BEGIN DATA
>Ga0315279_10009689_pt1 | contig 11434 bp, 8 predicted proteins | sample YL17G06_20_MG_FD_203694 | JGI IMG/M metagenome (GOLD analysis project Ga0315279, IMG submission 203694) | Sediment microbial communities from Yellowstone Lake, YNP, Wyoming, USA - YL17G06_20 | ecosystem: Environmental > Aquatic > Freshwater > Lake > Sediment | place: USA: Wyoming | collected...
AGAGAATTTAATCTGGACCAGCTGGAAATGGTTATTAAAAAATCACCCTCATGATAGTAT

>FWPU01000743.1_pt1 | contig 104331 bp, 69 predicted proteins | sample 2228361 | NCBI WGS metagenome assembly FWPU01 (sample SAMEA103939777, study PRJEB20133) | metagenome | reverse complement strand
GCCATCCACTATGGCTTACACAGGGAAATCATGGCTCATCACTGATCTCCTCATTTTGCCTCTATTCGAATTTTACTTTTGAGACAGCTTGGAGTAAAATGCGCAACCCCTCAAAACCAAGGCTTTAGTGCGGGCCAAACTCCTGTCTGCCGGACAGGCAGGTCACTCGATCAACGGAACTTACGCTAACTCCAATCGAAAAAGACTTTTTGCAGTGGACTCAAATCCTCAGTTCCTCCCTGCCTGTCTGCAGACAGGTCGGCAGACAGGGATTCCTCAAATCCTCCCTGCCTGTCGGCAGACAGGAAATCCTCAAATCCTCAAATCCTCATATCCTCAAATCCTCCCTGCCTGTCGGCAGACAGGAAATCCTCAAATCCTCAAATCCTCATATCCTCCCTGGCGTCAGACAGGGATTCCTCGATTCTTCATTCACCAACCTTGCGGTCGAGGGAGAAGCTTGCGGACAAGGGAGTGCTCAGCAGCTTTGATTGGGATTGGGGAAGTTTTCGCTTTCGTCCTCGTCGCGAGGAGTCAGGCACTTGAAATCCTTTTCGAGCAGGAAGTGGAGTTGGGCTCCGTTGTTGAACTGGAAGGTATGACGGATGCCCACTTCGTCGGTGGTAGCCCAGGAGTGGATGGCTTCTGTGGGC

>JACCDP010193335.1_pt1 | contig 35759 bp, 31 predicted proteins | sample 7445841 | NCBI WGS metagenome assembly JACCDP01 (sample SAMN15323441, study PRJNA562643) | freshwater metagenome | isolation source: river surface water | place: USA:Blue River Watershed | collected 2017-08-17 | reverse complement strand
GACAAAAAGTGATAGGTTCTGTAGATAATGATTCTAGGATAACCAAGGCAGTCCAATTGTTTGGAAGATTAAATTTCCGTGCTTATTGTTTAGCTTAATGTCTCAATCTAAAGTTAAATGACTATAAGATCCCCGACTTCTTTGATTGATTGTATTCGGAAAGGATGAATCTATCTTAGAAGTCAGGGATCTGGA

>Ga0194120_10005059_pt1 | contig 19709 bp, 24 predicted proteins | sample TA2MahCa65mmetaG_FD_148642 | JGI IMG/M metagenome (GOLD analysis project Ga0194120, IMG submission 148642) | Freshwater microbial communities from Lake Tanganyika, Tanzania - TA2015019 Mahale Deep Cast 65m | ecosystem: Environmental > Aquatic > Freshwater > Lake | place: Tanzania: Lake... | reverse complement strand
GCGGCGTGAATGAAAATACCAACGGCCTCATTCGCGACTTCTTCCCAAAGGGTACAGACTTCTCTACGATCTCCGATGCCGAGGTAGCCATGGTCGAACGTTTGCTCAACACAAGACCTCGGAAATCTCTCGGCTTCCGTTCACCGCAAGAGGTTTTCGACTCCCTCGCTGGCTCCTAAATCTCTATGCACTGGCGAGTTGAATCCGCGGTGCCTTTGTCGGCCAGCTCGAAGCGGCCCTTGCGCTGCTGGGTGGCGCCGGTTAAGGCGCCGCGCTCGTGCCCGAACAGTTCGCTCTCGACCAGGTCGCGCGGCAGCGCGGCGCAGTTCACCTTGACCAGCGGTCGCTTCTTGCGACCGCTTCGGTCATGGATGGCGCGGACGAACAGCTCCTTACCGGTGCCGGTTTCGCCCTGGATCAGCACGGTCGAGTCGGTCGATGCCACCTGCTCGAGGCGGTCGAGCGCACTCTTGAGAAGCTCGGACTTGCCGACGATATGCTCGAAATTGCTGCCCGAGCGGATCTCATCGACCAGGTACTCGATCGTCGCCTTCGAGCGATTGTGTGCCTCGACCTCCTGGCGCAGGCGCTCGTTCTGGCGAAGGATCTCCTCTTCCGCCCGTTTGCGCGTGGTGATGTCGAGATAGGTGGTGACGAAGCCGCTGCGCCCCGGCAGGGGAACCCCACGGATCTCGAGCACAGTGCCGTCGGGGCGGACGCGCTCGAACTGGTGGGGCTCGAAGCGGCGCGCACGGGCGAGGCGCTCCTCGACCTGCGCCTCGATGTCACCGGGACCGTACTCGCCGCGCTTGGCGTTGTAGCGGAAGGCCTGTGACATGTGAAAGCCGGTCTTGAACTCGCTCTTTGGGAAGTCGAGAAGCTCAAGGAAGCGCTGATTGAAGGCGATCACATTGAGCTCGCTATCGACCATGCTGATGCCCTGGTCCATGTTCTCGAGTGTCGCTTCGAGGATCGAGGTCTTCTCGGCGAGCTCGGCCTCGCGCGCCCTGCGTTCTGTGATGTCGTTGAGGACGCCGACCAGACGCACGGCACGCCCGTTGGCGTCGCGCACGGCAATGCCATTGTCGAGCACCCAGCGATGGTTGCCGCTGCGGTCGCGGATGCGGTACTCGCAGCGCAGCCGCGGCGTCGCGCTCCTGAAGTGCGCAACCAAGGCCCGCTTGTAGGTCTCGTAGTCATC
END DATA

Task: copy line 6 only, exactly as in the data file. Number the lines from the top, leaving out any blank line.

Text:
GACAAAAAGTGATAGGTTCTGTAGATAATGATTCTAGGATAACCAAGGCAGTCCAATTGTTTGGAAGATTAAATTTCCGTGCTTATTGTTTAGCTTAATGTCTCAATCTAAAGTTAAATGACTATAAGATCCCCGACTTCTTTGATTGATTGTATTCGGAAAGGATGAATCTATCTTAGAAGTCAGGGATCTGGA